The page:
I am so happy to present the second book in my Home series, Home By Nightfall. This time period of transition, 1918 and beyond, is such a rich source of historical events, I’d been thinking about it years before the first book, Home By Morning, was published. So many things occurred: war; the influenza pandemic; Prohibition; the 19th Amendment, which gave women the vote, etc. Innovation and technology jumped forward, changing the lives of many and yet for the most part, the US remained largely agrarian. Since small-town America is really my favorite setting, I can combine progress and tradition in my stories. For example, there might be a few automobiles in Powell Springs, the primary location of the Home series, but as in bigger cities, horses and wagons also share the streets.
Home By Nightfall opens two years after the end of World War I. Susannah Braddock, who was told that her husband had been killed in France, now receives another letter telling her that he’s been found by the Red Cross and is returning home. That should be wonderful news except for two major problems: his memory has been wiped clean by shell shock, and Susannah has remarried.
Tanner Grenfell is her husband of just two months, and he sees his new life suddenly crumbling around him and his nephews, boys who have come to think of Susannah as their mother.
For Riley Braddock, the people at the Braddock horse farm—the place where he grew up—are all strangers to him. He is not only burdened with trying to adjust to this alien place, he is also plagued with lingering and unpredictable flashbacks that return him to the battlefield.
How will all of these lives be healed again? Can they be healed? Susannah can have only one husband. Who will stay and who will not?
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It wasn’t that Susannah hadn’t grieved over Riley. Oh, she had. She’d begun grieving the day he left for training. She’d paced the floor for eighteen months of darkness, worrying, unable to sleep a whole night through. If a shell, or a bullet, or poison gas hadn’t felled him, he might have been struck down by an invisible enemy—the Spanish influenza that was on the march around the globe. It had smothered Powell Springs with a ruthless grip, taking friends and neighbors. Some who had lived were even now invalids, frail representations of the people they’d once been.
Ultimately, word came of his death in the Meuse-Argonne Offensive. Her worst fear had come to pass. Susannah had been worn out from the grieving—
Just then the boys tumbled into the kitchen, all coltish exuberance and hay-flecked energy, and headed straight for the dining room table. Tanner followed them.
“Hey, hey, hey! Hold up there, you two. Wash first.” He was firm with them, but never unfair, and Susannah knew they adored him. She also noticed that he’d made them take off their boots and leave them outside.
“Yessir,” Josh said, resigned.
“Aw…” Wade moaned. But they both went back out to the porch and crowded around the basin.
“There are chicken sandwiches and potato salad in there,” she told them, nodding toward the dining room. She stayed at the stove.
“Aren’t you comin’, Aunt Susannah?” Josh asked when he reappeared, his hands and face scrubbed pink from the flour-sack towel.
Her eyes darted to Tanner’s, then returned to the pot. “No, I’ve got a lot of work to do here in the kitchen. I’ll eat after you all go back out.” Her voice sounded falsely bright to her own ears, and she felt Tanner’s gaze on her. She couldn’t bring herself to look at him again. He might be a quiet man, but she’d come to realize that he didn’t miss much.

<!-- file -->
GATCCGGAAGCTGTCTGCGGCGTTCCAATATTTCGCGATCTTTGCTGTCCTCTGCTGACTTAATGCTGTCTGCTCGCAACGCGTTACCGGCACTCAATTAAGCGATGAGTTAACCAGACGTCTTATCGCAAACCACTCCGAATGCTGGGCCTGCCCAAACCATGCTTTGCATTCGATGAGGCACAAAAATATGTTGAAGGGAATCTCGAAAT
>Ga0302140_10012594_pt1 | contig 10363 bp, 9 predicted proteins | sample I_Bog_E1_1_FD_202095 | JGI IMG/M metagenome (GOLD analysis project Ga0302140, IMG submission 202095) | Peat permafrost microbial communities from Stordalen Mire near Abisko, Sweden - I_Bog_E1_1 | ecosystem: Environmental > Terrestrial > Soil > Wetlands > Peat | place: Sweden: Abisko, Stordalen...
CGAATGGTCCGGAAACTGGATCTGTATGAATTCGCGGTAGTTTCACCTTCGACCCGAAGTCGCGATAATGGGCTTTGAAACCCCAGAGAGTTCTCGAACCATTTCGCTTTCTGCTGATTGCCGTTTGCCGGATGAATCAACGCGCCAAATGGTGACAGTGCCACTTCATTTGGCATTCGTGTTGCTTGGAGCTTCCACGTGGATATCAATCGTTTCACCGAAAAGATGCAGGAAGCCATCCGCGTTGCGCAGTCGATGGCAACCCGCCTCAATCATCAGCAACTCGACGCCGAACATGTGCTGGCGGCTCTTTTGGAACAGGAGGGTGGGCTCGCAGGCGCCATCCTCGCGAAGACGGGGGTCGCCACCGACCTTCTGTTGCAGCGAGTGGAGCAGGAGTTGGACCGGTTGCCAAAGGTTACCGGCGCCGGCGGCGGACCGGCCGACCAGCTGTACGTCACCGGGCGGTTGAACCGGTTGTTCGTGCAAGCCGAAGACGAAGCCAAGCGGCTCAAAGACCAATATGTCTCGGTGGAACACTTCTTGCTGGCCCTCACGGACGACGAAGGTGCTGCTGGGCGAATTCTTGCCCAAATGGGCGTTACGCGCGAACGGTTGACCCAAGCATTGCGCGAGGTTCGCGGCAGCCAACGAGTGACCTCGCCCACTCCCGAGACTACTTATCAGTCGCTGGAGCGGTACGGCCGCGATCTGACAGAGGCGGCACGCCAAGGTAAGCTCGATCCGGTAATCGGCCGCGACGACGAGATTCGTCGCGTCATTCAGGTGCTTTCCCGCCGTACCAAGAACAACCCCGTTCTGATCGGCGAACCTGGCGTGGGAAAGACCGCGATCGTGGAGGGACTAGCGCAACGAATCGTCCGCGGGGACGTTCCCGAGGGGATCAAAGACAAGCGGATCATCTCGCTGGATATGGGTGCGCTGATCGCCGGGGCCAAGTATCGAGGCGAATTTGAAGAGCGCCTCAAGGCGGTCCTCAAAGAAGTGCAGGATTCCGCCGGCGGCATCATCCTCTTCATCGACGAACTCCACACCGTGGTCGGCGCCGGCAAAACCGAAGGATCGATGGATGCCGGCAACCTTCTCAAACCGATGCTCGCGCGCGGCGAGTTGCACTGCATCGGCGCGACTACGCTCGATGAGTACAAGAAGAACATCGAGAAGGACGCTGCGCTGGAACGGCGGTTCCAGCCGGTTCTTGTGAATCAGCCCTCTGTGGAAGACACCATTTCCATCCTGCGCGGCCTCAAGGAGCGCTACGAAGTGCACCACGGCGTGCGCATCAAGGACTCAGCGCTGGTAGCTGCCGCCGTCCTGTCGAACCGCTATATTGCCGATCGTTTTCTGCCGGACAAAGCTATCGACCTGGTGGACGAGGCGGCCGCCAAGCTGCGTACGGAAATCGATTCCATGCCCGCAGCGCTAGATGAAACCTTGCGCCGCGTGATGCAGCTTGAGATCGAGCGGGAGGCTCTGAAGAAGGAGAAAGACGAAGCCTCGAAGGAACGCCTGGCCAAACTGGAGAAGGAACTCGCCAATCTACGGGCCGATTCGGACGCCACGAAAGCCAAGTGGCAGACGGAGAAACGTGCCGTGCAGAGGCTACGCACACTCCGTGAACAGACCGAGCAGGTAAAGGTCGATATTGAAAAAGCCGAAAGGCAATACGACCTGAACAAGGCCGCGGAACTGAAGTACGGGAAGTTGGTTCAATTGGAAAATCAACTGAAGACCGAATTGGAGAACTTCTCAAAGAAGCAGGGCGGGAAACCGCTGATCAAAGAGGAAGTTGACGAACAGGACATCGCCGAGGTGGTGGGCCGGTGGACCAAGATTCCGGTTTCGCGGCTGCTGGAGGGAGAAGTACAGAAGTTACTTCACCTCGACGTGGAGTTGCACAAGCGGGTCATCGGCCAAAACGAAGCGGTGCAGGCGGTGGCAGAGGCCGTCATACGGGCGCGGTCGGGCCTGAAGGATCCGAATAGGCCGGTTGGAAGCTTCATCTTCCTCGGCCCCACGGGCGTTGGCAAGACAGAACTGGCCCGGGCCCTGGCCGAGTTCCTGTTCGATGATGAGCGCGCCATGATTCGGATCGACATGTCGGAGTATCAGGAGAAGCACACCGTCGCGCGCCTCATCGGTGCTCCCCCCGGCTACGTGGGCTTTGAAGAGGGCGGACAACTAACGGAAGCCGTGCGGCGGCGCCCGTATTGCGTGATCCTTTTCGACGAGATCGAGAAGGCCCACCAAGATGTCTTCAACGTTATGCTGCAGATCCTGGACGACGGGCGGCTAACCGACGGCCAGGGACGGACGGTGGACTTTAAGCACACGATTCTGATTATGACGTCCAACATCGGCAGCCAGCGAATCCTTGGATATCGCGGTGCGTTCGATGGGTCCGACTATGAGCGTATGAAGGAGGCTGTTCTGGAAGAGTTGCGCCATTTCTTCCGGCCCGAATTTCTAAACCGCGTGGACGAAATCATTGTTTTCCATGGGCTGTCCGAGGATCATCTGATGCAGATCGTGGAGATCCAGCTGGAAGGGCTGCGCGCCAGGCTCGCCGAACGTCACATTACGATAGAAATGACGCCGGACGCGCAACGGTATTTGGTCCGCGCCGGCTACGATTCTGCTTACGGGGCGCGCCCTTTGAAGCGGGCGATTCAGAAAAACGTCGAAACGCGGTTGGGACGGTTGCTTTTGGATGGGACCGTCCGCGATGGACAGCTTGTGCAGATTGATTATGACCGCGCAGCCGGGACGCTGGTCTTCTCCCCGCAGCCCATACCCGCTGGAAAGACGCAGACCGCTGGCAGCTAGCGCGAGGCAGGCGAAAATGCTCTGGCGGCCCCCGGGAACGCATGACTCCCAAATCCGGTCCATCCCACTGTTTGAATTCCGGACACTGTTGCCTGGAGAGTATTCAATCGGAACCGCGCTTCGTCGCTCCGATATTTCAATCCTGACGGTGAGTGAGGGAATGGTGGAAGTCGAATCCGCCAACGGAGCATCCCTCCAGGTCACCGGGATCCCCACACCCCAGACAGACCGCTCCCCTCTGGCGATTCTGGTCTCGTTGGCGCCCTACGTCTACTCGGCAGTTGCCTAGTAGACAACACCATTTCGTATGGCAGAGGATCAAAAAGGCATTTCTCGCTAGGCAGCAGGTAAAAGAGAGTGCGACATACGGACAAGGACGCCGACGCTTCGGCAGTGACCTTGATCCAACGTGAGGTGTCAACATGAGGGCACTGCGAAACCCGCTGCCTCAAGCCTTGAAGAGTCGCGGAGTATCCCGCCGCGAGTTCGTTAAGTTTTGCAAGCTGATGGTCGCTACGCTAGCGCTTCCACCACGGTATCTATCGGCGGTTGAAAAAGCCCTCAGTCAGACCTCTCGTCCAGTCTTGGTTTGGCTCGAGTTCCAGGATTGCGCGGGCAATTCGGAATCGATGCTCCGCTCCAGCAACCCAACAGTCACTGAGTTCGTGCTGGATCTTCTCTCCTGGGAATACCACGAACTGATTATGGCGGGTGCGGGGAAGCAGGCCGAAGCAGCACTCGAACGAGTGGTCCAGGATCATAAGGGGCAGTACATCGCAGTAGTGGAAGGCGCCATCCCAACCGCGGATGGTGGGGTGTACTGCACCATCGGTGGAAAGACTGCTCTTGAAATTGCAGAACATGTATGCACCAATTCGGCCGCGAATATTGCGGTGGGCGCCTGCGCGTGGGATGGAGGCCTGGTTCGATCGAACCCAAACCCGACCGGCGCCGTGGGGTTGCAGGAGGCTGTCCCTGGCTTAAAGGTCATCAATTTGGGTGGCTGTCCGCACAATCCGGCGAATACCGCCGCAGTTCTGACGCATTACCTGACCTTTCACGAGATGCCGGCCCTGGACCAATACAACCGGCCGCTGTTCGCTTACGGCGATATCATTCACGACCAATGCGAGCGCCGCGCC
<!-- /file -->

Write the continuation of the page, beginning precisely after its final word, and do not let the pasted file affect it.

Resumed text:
He passed behind her, letting his hand brush her elbow like the soft puff of a dandelion, then went to the dining room with the boys in tow.
Susannah sighed and wadded up the hem of her apron to carry the fruit-filled pot to the kitchen table. Just as she grasped its edges, a movement beyond the open side window caught her eye. She dropped her hands, leaving the pot on the burner, and stared.
Tanner walked back into the kitchen. “Hey, Susannah, have you got any mustard in the iceb—”
Her fingers tingled and she stood, transfixed, watching the approaching horse and rider.
He came closer. “What?” Then he followed her gaze. “Isn’t that Roy Ellison?”
Yes, it was. Rural free delivery was still not available in this part of the county, and the only time the post office brought mail to the farm was if the letter had been sent special delivery. In Susannah’s experience, special delivery was dreary kin of the telegram—no good news ever arrived with either of them. The last time Roy brought such a letter, it had announced the news of her mother’s death in Corbett. That had been during the influenza epidemic, and now she worried about what trouble might be coming to the Braddocks again in Ellison’s leather pouch.
Without replying, she pushed open the screen door and stepped out to the back porch to meet the gray-haired postman.
He waved at her and dismounted. “Howdy do, ma’am. I’ve got something here for you.” After tying the horse to the weathered gatepost, he rummaged around in his saddle bag and withdrew an envelope. “It just come in and I could see right off it was important, so I thought I’d better bring it.”
Susannah sensed Tanner standing at the door behind her. Roy Ellison held out the envelope to her, and after a moment of hesitation, she crossed the narrow porch and extended her hand to take it.
The postman lingered. “We don’t see much mail from the War Department now that things have settled down in Europe.” Plainly, he was hoping she’d open it while he was still there. But she only stared at the typewritten name—Mrs. Susannah Braddock.
Finally, she tucked the letter in her apron pocket. “Thank you, Mr. Ellison. It was kind of you to make the trip out here.” He dallied a few more moments, but when he realized he wasn’t going to learn anything, he went back to his horse.
Turning, she saw Tanner in the doorway, but sat down on the bench beside the wash basin instead of going inside. She waited until Mr. Ellison was back in the saddle and headed down the dusty road before she reached into her pocket for the envelope.